Batman: Fortunate Son

Batman: Fortunate Son
Batman Fortunate Son review
  • North American Publisher / ISBN: DC - 1-56389-590-0
  • Release date: 1999
  • UPC: 9781563895906
  • Contains adult content?: no
  • Does this pass the Bechdel test?: no
  • Positive minority portrayal?: yes
  • CATEGORIES: Music, Superhero

Izaak Crowe is a massively talented rock star who comes to believe commercial considerations have turned him from the purity of the music he wants to play. His deep-seated insecurities are fueled by a ghostly manifestation of someone who’s intended to be Elvis Presley, but who looks completely different, no doubt due to Presley’s estate being protective about his image use. As he turns from music to crime he gathers an army of young followers equally frustrated with the inadequacies of the system.

Fortunate Son was the second time Gerard Jones involved Batman in the world of music, but unlike the moody Jazz (never collected as a graphic novel), this lacks any kind of credibility. Jones institutes a generational divide by having Robin argue for Crowe’s innocence, while fuddy-duddy Batman sometimes sounds as if he’s Adam West: “This musical infatuation has clouded your judgement more than I feared” or “Insanity reverberates in every chord of this music you love”. Jones is on far firmer footing with the simple rebellious rock lyrics from Crowe’s repertoire with which he soundtracks the story.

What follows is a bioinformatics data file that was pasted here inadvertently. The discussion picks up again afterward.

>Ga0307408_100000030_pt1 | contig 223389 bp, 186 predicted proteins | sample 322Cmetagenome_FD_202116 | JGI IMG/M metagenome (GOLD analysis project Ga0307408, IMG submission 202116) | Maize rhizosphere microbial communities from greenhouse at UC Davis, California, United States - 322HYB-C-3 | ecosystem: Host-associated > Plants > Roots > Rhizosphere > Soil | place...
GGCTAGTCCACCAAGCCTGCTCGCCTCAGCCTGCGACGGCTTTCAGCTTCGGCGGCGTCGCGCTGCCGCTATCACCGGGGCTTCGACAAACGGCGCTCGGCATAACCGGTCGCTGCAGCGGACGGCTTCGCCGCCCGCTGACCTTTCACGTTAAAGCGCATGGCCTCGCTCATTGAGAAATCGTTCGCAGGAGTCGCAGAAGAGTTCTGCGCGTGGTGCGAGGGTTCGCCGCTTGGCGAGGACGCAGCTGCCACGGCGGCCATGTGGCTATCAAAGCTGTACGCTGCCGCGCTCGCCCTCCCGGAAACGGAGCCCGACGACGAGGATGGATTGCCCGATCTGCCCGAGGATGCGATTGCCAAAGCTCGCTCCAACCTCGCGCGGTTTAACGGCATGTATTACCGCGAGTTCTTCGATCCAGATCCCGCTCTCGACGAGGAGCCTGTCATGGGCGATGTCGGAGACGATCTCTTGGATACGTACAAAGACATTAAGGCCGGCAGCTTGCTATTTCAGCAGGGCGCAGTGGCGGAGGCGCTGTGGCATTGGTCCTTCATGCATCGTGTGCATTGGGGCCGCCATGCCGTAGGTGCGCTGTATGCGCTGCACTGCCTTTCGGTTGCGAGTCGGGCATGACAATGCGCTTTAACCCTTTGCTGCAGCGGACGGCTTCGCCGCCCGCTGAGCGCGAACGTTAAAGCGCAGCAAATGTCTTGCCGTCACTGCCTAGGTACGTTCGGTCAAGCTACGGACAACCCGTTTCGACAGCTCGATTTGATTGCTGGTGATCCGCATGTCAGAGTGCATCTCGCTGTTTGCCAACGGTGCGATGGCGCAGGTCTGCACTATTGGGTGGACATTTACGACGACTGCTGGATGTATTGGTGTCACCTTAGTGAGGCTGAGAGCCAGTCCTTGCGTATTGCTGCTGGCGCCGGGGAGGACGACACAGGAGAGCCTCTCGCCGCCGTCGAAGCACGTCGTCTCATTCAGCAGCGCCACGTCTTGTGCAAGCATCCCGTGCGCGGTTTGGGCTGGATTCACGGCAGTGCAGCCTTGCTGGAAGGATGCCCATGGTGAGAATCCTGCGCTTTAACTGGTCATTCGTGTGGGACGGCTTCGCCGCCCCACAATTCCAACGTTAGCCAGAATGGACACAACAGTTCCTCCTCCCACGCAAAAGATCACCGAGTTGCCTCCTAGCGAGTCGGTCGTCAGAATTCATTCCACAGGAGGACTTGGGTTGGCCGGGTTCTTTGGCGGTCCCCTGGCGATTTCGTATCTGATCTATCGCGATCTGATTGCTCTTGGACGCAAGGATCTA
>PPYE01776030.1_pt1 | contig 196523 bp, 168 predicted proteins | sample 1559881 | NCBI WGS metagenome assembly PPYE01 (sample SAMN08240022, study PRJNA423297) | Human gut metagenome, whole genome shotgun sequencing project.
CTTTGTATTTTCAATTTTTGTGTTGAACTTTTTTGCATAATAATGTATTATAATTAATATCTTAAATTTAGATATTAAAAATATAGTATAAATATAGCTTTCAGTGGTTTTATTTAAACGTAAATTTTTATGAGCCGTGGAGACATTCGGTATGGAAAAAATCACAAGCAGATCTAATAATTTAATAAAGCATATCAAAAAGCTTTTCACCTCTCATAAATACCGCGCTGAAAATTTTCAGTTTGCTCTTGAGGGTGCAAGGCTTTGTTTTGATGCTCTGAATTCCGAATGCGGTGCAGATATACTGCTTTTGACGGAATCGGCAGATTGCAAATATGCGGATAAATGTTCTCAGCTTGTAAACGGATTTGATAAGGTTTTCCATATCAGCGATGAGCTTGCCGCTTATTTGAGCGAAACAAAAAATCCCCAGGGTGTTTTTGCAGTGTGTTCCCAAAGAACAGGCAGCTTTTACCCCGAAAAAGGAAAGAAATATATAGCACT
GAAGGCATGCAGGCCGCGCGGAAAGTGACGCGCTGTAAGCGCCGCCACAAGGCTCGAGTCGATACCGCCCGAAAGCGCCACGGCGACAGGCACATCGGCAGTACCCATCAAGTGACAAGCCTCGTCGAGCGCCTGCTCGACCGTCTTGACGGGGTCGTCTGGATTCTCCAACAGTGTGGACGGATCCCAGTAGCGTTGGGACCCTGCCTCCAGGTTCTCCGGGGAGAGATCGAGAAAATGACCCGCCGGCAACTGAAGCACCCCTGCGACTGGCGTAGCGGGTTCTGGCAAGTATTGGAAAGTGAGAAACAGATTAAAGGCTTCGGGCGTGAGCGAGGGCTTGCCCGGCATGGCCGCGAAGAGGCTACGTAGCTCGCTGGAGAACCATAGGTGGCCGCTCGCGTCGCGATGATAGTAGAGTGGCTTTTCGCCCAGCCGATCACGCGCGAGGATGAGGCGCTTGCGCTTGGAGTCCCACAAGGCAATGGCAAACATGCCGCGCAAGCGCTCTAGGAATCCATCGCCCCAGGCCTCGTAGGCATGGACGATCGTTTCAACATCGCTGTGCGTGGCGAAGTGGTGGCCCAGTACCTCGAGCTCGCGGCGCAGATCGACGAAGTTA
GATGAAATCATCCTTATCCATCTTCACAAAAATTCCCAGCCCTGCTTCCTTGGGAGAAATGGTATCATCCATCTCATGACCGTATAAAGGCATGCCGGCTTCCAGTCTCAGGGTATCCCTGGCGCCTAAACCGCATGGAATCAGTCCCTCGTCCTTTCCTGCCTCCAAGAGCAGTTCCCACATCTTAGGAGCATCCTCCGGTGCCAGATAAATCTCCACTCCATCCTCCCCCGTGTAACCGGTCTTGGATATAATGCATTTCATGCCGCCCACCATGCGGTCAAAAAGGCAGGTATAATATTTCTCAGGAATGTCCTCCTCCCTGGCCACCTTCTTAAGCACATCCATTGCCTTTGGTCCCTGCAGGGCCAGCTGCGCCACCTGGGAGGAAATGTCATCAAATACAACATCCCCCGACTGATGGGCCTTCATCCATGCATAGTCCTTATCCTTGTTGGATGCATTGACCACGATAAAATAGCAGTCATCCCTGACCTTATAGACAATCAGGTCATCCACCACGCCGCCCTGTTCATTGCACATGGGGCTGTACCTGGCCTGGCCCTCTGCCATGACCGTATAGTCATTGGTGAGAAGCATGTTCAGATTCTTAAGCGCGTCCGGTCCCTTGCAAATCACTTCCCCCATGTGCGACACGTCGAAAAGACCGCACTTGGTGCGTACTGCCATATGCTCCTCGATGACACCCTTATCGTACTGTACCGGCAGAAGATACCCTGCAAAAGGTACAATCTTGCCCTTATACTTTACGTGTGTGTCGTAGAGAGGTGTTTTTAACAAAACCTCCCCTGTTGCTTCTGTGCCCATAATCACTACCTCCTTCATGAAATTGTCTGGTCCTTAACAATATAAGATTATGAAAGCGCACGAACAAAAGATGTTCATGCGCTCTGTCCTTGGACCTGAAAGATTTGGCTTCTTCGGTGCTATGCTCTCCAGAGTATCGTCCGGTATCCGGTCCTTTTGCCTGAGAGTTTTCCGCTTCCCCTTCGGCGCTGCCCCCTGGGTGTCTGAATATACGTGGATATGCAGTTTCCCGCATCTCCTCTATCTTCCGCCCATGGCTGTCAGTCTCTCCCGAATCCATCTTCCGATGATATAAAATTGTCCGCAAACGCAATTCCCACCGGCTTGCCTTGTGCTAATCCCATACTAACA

Gene Ha was in the early stages of his career when he drew Fortunate Son, and while the raw talent is there, he’s yet to develop his signature refinement. There are flashes of what he’d become in the layouts. He draws a nice red Cadillac, and can’t be faulted for the detail he puts into the pages, but it’s not distinguished work. Mitigating this somewhat is his not being shown to his best advantage by the colouring of Gloria Vasquez, supernaturally bright and with little sense of light and shade.

Perhaps Ha was less than enamoured with the story he was drawing, which disintegrates almost on a page by page basis. Jones hammers home the musical links with the subtlety of a flying mallet to the face. We’re expected to believe a young Bruce Wayne became infatuated with a Sid Vicious style punk, and that the Joker paces his Arkham cell singing the old ska tune Madness, while the Creedence Clearwater Revival song used for the title has no relevance other than as a soundbite. It’s precisely the type of vacuous association Jones has Crowe railing against. By the time Crowe picks up the hitchhiking ghosts of several other dead rock stars, Jones’ plot has completely collapsed. But that’s not the worst of it. The finale is set in a mansion filled with Elvis impersonators, except DC have ensured there’ll be no letters from laywers representing Presley’s estate by not even having them resemble Elvis beyond the costumes. The background to the plot is what everyone will surely predict from the opening pages, as is the finale, and the holes in it are equally visible. Furthermore every now and then Jones will throw in a line about the purity of music, such as wooly nonsense about how some songs can’t be contained by mere humans.

It would have been better for all concerned had Crowe crashed his car on page fifteen. See the same themes worked far better in White Trash.